Letters to the editor from Jan. 31
Published: Monday, February 4, 2013 at 3:00 p.m.
Last Modified: Friday, February 1, 2013 at 3:52 p.m.
Paying for dredging
EDITOR: I was dismayed at the tone of the editorial “Petaluma River should be Dredged” that calls for soliciting federal representatives to get the government to do it. I suspect that argument would get a lot more attention (from the government) if the people and companies who will benefit from the dredging put up at least part of the money. As we all know, the government is in fiscal hell. It is much more likely to help those who expect a return and show a willingness to invest in order to get that return. It’s called capitalism.
I’d like to see the Argus-Courier do an investigative piece that goes into a lot more depth. How much will it cost? Is the government willing to listen to sharing proposals? Who benefits? In dollars, what is the expected return or, if it can’t be measured, what is the imputed value of those benefits? Who is best-positioned to take the reins on the issue? Let’s get some hard information upon which a strategy can be developed before we start begging the politicians for money.
Michael Burwen, Petaluma
Guided to safety
EDITOR: The issue of violence against women is critical. While the statistics for violence against women varies within each city, county, state and country, the United Nations states that, globally, one in three women on the planet will be raped, beaten or sexually abused in their lifetime. Do the math – that’s one billion mothers, daughters, sisters, aunts, grandmothers, nieces. One billion women violated is an atrocity.
The Petaluma Police Department alone states there were 152 reported domestic violence incidents in 2011 (many more go unreported). Additionally, in Petaluma we’ve lost five young women to this violence in recent years: Polly Klaas (1993), Georgia Moses (1997), Kimberly DeLongis (2002), Buapha Mullennix (2010), and Kim Baucom (2012).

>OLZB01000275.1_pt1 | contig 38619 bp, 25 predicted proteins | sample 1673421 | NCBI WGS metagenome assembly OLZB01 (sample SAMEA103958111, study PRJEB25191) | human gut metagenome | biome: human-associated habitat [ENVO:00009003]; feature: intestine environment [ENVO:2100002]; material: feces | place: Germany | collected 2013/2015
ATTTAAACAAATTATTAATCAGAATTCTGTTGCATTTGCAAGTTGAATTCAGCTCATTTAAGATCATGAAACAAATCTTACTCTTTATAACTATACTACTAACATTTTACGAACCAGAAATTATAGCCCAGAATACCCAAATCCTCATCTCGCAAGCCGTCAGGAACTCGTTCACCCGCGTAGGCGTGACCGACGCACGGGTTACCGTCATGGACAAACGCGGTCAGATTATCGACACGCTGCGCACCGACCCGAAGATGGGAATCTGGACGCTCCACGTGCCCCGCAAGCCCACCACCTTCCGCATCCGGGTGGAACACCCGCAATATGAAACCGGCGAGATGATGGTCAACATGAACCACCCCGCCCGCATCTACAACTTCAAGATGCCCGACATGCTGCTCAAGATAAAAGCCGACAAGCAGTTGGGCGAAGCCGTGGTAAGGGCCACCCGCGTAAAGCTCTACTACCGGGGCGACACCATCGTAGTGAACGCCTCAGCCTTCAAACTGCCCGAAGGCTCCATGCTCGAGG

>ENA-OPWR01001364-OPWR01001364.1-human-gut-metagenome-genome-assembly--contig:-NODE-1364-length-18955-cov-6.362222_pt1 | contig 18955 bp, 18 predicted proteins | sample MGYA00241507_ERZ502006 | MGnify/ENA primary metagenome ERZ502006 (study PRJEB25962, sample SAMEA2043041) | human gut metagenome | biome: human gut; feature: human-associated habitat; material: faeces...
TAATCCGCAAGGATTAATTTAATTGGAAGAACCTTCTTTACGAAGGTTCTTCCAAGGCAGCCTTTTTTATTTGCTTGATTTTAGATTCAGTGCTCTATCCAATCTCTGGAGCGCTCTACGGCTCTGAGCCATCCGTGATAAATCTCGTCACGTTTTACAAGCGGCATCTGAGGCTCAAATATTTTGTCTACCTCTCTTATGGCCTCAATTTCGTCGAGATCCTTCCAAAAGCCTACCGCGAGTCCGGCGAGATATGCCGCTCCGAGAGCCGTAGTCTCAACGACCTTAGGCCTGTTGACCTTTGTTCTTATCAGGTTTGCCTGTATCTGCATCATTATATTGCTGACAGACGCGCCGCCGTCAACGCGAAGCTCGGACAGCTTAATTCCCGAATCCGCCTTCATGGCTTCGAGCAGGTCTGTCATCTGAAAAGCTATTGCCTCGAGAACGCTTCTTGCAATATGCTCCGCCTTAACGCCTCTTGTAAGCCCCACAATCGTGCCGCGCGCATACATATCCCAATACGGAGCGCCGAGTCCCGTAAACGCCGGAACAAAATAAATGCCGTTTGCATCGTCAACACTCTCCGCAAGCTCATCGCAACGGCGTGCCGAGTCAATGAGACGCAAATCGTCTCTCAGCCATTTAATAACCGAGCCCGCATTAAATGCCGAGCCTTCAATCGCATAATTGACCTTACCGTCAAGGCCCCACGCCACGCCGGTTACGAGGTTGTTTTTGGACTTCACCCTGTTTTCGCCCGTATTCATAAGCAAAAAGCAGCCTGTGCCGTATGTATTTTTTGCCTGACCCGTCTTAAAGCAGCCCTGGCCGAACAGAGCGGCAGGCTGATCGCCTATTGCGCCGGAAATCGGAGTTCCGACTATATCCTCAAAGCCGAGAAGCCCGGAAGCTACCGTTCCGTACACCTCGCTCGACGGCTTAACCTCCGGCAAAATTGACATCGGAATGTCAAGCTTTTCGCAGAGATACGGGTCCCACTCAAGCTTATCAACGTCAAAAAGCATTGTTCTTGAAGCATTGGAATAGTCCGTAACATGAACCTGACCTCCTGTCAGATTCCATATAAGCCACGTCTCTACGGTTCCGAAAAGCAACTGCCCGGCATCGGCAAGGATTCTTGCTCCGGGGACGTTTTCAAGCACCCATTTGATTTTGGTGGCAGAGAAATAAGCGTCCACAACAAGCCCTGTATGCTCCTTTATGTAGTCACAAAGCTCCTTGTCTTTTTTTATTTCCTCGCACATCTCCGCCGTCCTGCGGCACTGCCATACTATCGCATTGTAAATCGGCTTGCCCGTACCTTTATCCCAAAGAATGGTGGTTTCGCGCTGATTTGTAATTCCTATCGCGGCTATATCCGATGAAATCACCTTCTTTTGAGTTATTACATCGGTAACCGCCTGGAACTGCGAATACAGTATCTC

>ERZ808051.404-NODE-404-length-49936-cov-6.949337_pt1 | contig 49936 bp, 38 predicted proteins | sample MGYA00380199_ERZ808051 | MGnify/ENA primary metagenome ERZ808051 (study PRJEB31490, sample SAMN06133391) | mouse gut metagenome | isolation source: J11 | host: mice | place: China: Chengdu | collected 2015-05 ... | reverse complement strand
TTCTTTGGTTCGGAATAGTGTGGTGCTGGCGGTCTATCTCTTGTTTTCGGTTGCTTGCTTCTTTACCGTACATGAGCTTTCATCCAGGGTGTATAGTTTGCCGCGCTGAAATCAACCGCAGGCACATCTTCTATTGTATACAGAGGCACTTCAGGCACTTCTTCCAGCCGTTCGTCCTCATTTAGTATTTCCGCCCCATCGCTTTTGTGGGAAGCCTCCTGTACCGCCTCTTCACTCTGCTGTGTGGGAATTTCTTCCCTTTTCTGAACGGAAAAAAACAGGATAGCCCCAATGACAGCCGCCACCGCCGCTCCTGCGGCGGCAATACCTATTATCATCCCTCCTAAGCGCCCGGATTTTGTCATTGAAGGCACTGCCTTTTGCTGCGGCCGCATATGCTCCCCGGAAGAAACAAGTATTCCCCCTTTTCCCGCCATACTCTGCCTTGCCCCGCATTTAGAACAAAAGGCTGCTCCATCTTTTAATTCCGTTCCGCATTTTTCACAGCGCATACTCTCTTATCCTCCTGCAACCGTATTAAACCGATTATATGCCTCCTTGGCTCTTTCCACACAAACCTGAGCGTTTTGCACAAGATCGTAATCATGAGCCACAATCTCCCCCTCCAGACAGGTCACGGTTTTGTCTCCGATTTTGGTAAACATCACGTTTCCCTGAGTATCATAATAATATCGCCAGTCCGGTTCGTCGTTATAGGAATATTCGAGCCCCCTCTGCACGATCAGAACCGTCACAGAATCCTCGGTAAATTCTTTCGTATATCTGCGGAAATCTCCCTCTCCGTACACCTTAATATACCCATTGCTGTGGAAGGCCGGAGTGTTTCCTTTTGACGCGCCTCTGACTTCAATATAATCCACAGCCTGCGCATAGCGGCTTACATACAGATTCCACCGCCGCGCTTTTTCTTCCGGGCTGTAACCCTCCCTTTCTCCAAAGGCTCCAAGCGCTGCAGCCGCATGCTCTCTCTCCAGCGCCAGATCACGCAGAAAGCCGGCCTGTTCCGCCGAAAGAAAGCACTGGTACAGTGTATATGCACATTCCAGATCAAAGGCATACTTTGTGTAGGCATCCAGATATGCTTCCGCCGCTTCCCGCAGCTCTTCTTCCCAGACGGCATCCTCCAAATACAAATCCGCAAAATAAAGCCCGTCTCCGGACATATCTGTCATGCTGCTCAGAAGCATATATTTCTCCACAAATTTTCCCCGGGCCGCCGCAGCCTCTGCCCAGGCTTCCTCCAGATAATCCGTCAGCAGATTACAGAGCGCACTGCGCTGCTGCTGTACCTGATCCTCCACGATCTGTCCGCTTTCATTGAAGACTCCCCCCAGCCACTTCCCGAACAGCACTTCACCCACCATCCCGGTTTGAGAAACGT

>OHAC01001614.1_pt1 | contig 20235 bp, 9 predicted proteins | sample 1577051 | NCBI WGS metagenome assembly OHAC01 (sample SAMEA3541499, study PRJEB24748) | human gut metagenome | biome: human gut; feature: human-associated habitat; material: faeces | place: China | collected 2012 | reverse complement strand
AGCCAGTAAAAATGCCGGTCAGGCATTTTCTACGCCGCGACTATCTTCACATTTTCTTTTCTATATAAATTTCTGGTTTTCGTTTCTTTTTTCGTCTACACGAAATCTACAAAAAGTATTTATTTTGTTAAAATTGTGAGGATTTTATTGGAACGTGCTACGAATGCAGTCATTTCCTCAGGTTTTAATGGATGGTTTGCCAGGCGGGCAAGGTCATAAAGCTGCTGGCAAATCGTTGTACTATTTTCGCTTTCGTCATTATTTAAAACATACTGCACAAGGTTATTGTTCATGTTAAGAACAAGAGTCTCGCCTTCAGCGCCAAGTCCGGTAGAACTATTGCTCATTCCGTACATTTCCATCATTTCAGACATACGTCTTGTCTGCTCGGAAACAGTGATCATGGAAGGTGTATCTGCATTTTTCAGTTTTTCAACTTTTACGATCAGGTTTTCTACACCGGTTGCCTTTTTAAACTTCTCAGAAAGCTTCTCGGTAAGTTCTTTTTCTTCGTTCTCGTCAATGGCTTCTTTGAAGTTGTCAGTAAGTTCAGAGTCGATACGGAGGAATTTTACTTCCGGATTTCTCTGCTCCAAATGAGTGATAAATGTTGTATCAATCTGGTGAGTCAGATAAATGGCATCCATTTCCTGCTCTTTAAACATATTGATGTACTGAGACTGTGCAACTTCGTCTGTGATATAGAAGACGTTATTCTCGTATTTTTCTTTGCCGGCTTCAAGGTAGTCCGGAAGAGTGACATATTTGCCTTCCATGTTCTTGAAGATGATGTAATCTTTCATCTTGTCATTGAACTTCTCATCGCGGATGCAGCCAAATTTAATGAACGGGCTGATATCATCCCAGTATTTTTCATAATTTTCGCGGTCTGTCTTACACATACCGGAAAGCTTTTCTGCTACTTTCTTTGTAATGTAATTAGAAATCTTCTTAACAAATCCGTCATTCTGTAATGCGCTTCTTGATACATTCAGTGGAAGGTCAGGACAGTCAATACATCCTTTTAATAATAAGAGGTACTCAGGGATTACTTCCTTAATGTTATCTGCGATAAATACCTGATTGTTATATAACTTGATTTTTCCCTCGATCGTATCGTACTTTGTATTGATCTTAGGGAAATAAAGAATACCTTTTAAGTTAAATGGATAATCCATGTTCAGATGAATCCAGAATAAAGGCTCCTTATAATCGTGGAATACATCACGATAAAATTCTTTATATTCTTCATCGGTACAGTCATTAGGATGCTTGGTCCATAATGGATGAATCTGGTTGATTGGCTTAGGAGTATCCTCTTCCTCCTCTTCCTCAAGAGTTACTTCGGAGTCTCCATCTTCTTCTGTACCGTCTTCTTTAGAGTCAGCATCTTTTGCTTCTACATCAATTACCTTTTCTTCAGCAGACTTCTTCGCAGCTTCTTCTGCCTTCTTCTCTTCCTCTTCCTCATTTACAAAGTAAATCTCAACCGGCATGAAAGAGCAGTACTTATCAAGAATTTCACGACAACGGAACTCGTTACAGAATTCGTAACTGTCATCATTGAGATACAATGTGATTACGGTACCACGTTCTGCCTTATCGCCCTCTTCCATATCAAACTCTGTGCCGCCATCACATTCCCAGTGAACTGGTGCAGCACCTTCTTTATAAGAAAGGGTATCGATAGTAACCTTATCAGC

V-Day.org is inviting one billion women and those who love them to walk out, dance, rise up and demand an end to this violence on Feb. 14. One Billion Rising will move the earth, activating women and men across every country. V-Day wants the world to see our collective strength, our numbers, our solidarity across borders. One billion women dancing is a revolution!
One Billion Rising is: a global strike; an invitation to dance; a call to men and women to refuse to participate in the status quo until rape and rape culture ends; an act of solidarity, demonstrating to women the commonality of their struggles and their power in numbers; a refusal to accept violence against women and girls as a given; a new time and a new way of being.
“Relationship abuse does not discriminate against age, race, sexual orientation, religion, gender, educational background or income level. It effects not only the immediate family, it also impacts the community as a whole.”
While numerous One Billion rising events are scheduled in the bay area, two, in particular, are scheduled for the North Bay … Dominican Rising (Dominican University) and North Bay Rising (Petaluma). To participate at the event nearest you, go to www.OneBillionRising.org.
Join us, along with over 182 other countries, in RISING and saying “No More!” to the violence.
Trisha Almond, Petaluma, President, Guided To Safety
EDITOR: Reading the article re. SMART in the Jan. 24 edition of the Argus, I imagine the current landowners now know how the indigenous Americans felt when the big railroads took their lands. The SMART people are making a strong case to not support this farce. Eminent domain! Sounds like highway robbery to me.
And I just can’t wait to be stranded at the redlight at D and Lakeville during rushhour watching the train lumber through.
Natalie Brubaker, Petaluma
Opposes timber tax
EDITOR: This year, a new timber tax goes into effect in California, protecting timber companies and costing consumers. Assembly Bill 1492 demands consumers pay 1 percent tax on most wood products. The timber companies, however, pay nothing more.
This bill unfairly shifts the cost of regulating the timber industry from the companies to the consumers. In California, most major industries fund state regulations through fees. For the timber industry, multiple agencies are responsible for reviewing a company’s Timber Harvest Plan, which must be submitted before clearcutting land. Due to state budget cuts, however, such regulation isn’t always happening. Sierra Pacific Industries’ clearcut plans haven’t been reviewed for over a year. There is no guarantee that it’s following timber regulations.
California needs higher tax revenue to fund regulations, which should be generated by timber companies. In 2011, taxpayers spent $18.8 million on regulations, while the companies spent only $550,000 in fees. The new bill only increases the cost individuals pay to fund timber regulation, failing to hold companies responsible for the financial contribution they should make.
We need to raise public awareness about this and ask for new legislation that protects taxpayers and replaces the damaging practice of clearcutting with sustainable forest practices.
Teagan Thompson. Petaluma, CA
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